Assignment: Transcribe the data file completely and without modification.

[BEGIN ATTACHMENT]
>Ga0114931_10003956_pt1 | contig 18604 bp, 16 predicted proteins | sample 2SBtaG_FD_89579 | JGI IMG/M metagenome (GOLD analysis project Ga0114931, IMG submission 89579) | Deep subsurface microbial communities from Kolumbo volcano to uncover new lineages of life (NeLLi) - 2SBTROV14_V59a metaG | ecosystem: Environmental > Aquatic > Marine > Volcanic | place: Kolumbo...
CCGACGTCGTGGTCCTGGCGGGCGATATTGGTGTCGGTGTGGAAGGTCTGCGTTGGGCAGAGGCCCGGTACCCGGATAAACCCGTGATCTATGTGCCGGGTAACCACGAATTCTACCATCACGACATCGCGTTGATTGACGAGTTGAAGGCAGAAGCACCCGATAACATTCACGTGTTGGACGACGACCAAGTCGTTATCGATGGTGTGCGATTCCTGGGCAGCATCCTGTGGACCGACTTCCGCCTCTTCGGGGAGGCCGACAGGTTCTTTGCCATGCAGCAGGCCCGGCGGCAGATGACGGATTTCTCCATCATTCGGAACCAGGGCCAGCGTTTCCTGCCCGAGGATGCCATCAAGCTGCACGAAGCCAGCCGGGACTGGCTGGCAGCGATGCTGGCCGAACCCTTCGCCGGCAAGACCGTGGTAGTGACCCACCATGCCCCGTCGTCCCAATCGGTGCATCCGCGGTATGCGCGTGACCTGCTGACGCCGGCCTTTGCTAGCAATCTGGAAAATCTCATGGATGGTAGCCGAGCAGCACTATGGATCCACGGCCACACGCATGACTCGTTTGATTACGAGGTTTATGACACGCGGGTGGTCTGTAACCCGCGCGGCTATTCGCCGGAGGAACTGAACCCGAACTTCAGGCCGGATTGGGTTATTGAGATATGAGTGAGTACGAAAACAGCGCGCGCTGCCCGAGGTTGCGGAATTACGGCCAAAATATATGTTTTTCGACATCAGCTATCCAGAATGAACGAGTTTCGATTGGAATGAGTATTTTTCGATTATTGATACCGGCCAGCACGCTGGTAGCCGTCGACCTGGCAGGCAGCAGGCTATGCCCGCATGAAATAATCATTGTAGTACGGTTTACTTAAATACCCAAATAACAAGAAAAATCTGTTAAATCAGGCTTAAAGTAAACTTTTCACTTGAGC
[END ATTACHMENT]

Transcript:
>Ga0114931_10003956_pt1 | contig 18604 bp, 16 predicted proteins | sample 2SBtaG_FD_89579 | JGI IMG/M metagenome (GOLD analysis project Ga0114931, IMG submission 89579) | Deep subsurface microbial communities from Kolumbo volcano to uncover new lineages of life (NeLLi) - 2SBTROV14_V59a metaG | ecosystem: Environmental > Aquatic > Marine > Volcanic | place: Kolumbo...
CCGACGTCGTGGTCCTGGCGGGCGATATTGGTGTCGGTGTGGAAGGTCTGCGTTGGGCAGAGGCCCGGTACCCGGATAAACCCGTGATCTATGTGCCGGGTAACCACGAATTCTACCATCACGACATCGCGTTGATTGACGAGTTGAAGGCAGAAGCACCCGATAACATTCACGTGTTGGACGACGACCAAGTCGTTATCGATGGTGTGCGATTCCTGGGCAGCATCCTGTGGACCGACTTCCGCCTCTTCGGGGAGGCCGACAGGTTCTTTGCCATGCAGCAGGCCCGGCGGCAGATGACGGATTTCTCCATCATTCGGAACCAGGGCCAGCGTTTCCTGCCCGAGGATGCCATCAAGCTGCACGAAGCCAGCCGGGACTGGCTGGCAGCGATGCTGGCCGAACCCTTCGCCGGCAAGACCGTGGTAGTGACCCACCATGCCCCGTCGTCCCAATCGGTGCATCCGCGGTATGCGCGTGACCTGCTGACGCCGGCCTTTGCTAGCAATCTGGAAAATCTCATGGATGGTAGCCGAGCAGCACTATGGATCCACGGCCACACGCATGACTCGTTTGATTACGAGGTTTATGACACGCGGGTGGTCTGTAACCCGCGCGGCTATTCGCCGGAGGAACTGAACCCGAACTTCAGGCCGGATTGGGTTATTGAGATATGAGTGAGTACGAAAACAGCGCGCGCTGCCCGAGGTTGCGGAATTACGGCCAAAATATATGTTTTTCGACATCAGCTATCCAGAATGAACGAGTTTCGATTGGAATGAGTATTTTTCGATTATTGATACCGGCCAGCACGCTGGTAGCCGTCGACCTGGCAGGCAGCAGGCTATGCCCGCATGAAATAATCATTGTAGTACGGTTTACTTAAATACCCAAATAACAAGAAAAATCTGTTAAATCAGGCTTAAAGTAAACTTTTCACTTGAGC